ON SITE: David Caracciolo with the proposed site of 'The Pier' in the background.
ON SITE: David Caracciolo with the proposed site of 'The Pier' in the background. Tony Martin

Developer claims restrictions could impact river project

HIGH-END apartments overlooking the glistening Pioneer River. This was developer David Caracciolo's dream for the past 12 years.

However, this dream may fall apart if the proposed Mackay Regional Council waterfront Priority Development Area (PDA) is implemented, Mr Caracciolo claims.

Mr Caracciolo said his proposal to develop 6 River St has been reduced to a third of its original height under the proposed PDA.

His previously approved 8-10 storey apartment complex could be rezoned to just three storeys.

Mr Caracciolo said he and other developers felt blind-sided by the city plan.

"We're unaware that this was in the pipeline," he said.

Mr Caracciolo says his development might not ever be built, if the proposed scheme is implemented.

"If they do in their wisdom reduce the height it will make it just not viable," he said.

"I know that the building that we've got proposed, the units will definitely will not go ahead."

The Waterfront PDA is still in its consultative stages and is not yet the Council's official policy. However, Mr Caracaiolo feels he is in a race against time to get his development approved.

Even though the project has been more than a decade in the making, Ms Caracciolo already knows he will not get approval before the new PDA comes into affect.

"The way the economy is at the moment, to kick things into gear it will take quite a few months to get the ball rolling. Our plans are three parts of the way through. We haven't finalised all our complete building plan.

"It's quite nerve wracking. We totally did not expect this. We spent quite a lot of money getting to this stage where we're at now."

Mr Caracaiolo said the potential new zoning would tear apart work that has been in progress since 2007, when he initially gained approval for his riverside complex.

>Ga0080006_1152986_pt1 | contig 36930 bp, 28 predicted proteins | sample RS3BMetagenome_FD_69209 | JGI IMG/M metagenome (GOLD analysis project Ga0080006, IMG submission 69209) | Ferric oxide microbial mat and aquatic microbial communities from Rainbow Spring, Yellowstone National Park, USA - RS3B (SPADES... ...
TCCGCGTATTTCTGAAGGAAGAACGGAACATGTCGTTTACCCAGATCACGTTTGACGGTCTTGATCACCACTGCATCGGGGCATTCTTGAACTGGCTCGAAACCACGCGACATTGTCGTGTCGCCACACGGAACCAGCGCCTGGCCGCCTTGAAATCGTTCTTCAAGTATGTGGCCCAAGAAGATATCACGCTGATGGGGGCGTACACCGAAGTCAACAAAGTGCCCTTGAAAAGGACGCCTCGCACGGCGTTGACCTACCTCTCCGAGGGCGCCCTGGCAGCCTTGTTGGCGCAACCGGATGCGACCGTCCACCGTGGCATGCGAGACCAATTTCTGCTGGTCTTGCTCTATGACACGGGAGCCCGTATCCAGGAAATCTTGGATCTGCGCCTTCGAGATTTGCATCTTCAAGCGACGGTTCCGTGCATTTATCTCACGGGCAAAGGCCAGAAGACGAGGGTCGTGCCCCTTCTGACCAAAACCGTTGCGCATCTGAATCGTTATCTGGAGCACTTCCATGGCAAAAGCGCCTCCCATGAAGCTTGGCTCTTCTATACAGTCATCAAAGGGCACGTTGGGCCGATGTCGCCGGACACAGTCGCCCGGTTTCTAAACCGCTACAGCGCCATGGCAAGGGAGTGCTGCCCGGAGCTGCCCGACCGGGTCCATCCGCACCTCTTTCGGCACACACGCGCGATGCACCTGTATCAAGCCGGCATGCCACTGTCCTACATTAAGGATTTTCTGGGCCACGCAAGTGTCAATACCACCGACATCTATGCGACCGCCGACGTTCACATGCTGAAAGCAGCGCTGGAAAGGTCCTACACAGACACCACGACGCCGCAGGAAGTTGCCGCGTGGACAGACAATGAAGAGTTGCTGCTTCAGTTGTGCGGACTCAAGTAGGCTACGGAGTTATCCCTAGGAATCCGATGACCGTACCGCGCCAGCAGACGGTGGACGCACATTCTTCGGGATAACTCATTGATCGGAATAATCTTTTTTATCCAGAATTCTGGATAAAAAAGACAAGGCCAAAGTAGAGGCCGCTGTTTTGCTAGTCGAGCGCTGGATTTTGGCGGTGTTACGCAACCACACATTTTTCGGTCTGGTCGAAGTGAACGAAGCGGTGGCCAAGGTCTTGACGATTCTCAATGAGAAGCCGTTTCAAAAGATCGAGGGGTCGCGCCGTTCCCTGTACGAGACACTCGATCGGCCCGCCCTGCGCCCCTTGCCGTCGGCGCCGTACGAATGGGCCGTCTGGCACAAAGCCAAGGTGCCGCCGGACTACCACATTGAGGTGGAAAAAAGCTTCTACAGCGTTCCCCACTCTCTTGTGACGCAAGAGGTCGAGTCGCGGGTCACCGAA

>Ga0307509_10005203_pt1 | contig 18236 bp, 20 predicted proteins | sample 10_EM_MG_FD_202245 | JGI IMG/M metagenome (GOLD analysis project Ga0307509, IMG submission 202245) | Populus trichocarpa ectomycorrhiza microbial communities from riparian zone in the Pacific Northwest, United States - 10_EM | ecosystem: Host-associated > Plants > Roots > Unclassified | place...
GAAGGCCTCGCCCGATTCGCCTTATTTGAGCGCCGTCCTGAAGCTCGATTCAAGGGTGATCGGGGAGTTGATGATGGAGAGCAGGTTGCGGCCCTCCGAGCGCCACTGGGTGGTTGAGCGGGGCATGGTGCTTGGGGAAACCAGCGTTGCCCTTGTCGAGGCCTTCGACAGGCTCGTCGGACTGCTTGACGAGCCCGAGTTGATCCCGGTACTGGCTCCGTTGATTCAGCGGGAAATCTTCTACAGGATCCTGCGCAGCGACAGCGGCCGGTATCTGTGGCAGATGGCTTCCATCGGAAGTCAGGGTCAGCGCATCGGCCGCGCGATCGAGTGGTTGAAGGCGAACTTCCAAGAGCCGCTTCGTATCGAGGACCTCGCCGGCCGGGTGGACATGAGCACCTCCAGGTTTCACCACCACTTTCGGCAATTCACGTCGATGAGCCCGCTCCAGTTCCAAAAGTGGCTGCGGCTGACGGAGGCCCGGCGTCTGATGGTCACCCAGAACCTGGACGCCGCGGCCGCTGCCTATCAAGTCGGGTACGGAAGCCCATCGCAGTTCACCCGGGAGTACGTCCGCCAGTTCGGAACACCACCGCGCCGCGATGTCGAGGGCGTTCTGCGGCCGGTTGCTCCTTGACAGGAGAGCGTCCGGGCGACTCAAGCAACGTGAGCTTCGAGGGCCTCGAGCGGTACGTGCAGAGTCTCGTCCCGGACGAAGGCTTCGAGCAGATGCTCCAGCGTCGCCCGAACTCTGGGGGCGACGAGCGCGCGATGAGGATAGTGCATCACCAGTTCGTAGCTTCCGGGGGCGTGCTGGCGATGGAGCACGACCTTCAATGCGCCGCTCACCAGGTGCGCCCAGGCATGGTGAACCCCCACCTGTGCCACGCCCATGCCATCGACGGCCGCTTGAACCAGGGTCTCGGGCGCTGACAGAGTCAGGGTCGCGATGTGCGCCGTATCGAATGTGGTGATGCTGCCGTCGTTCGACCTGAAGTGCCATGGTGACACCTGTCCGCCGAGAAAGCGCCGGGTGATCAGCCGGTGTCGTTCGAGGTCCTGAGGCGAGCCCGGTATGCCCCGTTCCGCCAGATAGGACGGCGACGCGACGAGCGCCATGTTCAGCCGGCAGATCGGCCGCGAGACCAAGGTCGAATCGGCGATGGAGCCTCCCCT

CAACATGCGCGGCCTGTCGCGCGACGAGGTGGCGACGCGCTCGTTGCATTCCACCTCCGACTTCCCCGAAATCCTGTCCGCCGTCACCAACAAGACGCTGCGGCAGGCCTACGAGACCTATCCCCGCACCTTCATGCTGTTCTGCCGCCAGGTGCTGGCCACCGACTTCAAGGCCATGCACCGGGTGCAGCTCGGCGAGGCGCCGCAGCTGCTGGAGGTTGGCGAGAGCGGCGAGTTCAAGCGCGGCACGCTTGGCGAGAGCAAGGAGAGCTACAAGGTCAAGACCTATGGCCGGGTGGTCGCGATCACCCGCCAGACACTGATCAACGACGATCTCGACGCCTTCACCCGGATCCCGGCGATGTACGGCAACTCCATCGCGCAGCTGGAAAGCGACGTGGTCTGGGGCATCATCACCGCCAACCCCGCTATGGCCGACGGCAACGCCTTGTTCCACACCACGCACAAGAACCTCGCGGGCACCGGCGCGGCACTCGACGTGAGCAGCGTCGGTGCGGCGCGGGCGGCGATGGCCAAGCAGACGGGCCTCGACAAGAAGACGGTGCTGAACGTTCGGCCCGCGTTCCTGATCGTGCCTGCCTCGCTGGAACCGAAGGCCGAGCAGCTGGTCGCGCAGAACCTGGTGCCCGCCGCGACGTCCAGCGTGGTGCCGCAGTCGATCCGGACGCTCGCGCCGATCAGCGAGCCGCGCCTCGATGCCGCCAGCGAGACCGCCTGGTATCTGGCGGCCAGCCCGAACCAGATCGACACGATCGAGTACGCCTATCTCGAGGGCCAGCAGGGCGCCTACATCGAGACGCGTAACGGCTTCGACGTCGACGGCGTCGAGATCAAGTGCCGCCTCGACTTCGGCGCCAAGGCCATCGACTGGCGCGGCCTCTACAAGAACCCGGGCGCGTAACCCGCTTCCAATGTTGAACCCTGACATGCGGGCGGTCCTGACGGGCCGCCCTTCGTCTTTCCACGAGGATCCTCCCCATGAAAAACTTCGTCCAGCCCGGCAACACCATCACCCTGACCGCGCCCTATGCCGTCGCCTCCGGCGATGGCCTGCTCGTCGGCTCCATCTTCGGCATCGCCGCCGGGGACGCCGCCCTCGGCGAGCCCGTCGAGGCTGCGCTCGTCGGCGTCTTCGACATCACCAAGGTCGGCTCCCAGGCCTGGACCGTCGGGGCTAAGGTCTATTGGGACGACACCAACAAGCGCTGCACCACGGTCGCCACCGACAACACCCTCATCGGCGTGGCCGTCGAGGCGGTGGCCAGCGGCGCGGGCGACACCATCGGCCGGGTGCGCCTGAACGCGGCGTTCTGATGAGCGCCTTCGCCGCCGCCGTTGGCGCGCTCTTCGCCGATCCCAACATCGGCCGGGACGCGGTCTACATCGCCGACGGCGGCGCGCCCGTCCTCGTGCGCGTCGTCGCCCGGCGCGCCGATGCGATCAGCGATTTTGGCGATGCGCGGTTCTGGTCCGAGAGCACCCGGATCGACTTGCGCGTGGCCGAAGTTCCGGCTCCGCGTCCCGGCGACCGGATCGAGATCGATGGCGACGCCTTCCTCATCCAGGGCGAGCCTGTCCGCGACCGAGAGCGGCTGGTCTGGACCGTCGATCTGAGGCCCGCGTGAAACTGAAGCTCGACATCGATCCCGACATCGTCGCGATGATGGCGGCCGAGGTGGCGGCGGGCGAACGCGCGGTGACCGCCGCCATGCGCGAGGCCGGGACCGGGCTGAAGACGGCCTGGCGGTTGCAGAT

After extensive negotiations with council, by July 2007 Mr Caracciolo said he had already managed to sell 30-40 per cent of his 8-10 storey apartment complex.

But then the global financial crisis hit. Banks tightened their lending policies and developers started to "wait on their hands to see what would happen", Mr Caracciolo said.

He finally decided to put his development on hold when "the Mackay economy fell in a hole with the mining sector".

"We didn't want to risk any financial hardship to anyone involved," he said.

With population increasing, activity in the resources sector and a sense of ambition and optimism coming from MRC, Mr Caracciolo thought it was finally time to dust off his development application.

With all the elements finally in tune, Mr Caracciolo was crushed to discover his project could come crashing to the ground.

Other developers are also nervous about the potential riverfront building height restrictions.

In a submission to Mackay Regional Council, the Urban Development Institute of Australia Queensland has said the proposed waterfront redevelopment "missed a critical opportunity".

Mackay Regional Council was contacted for comment but could not respond by time of publication.

See further editions for comment from MRC.